Movember is about much more than growing a mustache, it’s also about putting a new face on men’s health issues. When I first heard about No-shave November I didn’t know about the connection to men’s health, so I had no reservations about shaving my mustache for a job interview. But a year later when my new employer sponsored Movember participants I learned all about their fundraising for cancer research and raising awareness for health issues such as prostate and testicular cancer. For a third year I’m participating in Movember, but the history of Movember actually goes back much further and serves as a great case study of using social marketing to promote men’s health.
When Movember started in 2003 it was just a fun idea between two friends in Australia, but it quickly grew into a global phenomenon. Within a couple years their small group of friends expanded to reach thousands in Austalia raising millions of dollars for prostate cancer research, incorporating into the Movember Foundation by 2006. Gaining charity status in the US in 2009 helped the organization grow abroad, but also to attract partners to their cause alongside individual participants. Today Movember has nearly 1 million participants in 14 countries who raised over $100 million last year.
Key to Movember’s success is not just the great cause it supports, but also the global marketing campaign that promotes it. Anyone who visits their website will be impressed by the creative media ; everything from videos starring famous mustachioed celebrities to personals flyers and smartphones apps, used by participants and for supporters of Movember. But perhaps the most important promotional tactic is much more personal- their mustache growing participants:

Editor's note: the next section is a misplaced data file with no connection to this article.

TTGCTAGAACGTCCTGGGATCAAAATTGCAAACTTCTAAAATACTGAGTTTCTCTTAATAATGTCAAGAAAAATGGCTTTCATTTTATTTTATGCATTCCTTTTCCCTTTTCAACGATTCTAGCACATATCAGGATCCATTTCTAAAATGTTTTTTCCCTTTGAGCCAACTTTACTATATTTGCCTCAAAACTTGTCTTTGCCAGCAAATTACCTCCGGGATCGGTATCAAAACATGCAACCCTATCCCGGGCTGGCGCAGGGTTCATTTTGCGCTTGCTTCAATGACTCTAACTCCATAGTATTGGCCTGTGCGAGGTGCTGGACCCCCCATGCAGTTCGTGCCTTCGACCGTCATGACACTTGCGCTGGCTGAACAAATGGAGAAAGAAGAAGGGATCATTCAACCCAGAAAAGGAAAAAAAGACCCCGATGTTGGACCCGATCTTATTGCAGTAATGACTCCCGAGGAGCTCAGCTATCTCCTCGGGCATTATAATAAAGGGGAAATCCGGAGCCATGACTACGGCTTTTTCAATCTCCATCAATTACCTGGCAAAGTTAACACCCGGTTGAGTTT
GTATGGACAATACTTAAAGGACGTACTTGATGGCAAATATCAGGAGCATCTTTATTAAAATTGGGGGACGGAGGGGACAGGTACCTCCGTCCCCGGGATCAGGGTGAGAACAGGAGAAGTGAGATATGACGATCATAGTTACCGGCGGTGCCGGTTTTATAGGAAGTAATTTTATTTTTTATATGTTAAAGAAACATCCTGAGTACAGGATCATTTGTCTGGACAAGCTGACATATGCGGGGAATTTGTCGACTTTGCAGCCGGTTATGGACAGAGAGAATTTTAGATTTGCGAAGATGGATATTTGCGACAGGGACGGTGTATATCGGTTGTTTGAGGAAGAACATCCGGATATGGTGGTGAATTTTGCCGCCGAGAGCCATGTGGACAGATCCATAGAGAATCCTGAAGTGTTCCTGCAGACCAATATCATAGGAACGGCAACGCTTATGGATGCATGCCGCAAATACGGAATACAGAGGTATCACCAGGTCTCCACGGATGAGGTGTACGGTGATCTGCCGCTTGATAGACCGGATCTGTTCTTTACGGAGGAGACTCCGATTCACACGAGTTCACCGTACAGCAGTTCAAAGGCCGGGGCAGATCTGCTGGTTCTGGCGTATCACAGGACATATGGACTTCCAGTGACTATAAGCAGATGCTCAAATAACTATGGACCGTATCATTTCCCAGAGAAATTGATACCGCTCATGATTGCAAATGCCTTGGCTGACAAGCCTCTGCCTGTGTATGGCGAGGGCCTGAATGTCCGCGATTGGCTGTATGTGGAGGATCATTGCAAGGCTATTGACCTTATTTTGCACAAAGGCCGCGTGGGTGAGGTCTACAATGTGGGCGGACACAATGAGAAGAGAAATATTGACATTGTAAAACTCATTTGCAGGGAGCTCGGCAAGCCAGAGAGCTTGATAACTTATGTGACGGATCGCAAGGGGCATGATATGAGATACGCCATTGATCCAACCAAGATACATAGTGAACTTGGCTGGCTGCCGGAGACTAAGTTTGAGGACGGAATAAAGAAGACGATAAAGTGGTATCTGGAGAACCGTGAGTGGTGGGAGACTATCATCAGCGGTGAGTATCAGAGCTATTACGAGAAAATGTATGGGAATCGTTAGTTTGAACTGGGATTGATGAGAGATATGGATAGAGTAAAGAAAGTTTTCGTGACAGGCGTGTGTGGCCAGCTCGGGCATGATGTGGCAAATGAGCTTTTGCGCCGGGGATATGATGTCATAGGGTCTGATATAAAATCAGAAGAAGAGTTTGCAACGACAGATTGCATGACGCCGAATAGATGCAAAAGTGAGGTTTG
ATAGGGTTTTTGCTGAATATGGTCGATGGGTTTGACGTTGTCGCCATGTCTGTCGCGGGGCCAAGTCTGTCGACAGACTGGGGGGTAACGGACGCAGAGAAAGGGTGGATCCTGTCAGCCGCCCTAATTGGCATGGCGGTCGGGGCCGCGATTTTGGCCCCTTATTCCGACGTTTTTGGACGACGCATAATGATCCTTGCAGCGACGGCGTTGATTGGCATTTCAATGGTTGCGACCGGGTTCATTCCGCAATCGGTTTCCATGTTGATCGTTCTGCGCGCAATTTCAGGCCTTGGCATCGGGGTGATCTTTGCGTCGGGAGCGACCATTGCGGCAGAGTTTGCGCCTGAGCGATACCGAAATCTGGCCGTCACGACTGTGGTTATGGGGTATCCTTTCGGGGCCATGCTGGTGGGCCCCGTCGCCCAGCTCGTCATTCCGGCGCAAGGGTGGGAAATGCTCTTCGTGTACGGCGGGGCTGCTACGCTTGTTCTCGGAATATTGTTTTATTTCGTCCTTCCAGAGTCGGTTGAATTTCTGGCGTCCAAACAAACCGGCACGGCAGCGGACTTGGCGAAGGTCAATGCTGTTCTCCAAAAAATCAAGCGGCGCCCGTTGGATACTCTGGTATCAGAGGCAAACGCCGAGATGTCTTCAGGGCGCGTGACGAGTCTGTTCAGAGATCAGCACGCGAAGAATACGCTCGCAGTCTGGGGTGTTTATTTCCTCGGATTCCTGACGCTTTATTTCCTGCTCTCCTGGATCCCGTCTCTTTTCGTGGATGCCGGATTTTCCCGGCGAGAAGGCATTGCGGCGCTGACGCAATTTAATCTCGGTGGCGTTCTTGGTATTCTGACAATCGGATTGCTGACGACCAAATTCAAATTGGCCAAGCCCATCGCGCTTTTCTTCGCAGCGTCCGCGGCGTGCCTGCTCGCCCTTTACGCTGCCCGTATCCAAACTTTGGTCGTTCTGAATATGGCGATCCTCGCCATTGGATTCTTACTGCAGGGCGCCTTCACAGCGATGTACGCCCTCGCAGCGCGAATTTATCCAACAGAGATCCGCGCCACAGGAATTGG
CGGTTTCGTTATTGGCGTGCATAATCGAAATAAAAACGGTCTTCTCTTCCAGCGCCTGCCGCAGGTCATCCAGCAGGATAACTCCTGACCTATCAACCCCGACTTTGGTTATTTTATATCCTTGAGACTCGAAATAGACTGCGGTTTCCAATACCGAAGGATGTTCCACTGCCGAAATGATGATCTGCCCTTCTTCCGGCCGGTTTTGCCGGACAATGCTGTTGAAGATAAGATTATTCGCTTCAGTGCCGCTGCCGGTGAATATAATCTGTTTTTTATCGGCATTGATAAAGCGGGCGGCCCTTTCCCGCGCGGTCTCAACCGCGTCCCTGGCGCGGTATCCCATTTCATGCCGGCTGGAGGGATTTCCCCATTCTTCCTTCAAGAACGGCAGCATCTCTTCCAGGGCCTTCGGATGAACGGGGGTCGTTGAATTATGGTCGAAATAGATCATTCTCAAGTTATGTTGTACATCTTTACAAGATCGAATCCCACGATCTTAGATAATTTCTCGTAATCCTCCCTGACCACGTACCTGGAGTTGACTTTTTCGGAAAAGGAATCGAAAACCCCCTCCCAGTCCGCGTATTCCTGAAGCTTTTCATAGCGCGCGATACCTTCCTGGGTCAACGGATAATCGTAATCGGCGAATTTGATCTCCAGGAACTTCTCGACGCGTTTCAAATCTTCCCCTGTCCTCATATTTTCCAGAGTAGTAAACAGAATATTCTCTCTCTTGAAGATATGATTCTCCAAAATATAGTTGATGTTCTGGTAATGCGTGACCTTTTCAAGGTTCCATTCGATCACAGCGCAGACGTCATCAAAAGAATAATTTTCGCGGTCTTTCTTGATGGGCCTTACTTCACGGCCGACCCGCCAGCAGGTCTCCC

Mo Bros effectively become walking, talking billboards for the 30 days of November. Through their actions and words they raise awareness by prompting private and public conversation around the often ignored issue of men’s health.
Another popular part of Movember is their own social network, MoSpace, which gives each participant their own page to raise funds and interact with supporters. Mo Bros and Mo Sisters use the social network to make updates on their progress and also allows them to share their Movember campaigns on other social networks. The site also serves means to personalize their Movember efforts within their social group, a proven tactic whether to raise funds or awareness within a social marketing campaign.
Indeed Movember is a successful example of a social marketing campaign, which is different from social media marketing, a key tactic within the overall marketing strategy of the campaign. Social Marketing uses traditional marketing techniques to motivate behavior changes by individuals that serves the public good (rather than for selling products), most frequently used in issues of public health like Movember. These campaigns use research to identify what will motivate individuals to modify their behavior, using specific “asks” of the changes to be made, in which the benefit exchange must be more positive than the “costs” to the individual. It’s based on the same premise as Movember: that awareness or informations about health risks, such as prostate and testicular cancer, is not enough unless it motivates people to take action or change their behavior, in this case getting regular cancer screenings and working towards finding a cure.
Growing a mustache during Movember does carry some costs to individuals as well; a little light-hearted ribbing from friends and co-workers is to be expected. But like any good social marketing campaign it creates benefits and rewards for continuing to grow your mustache, not the least of which is the agknowledgement of your peers through MoSpace, as well as rewards for top fundraisers. So I wanted to share some more of my personal experiences during Movember with you, in hopes that it will encourage you to participate as well: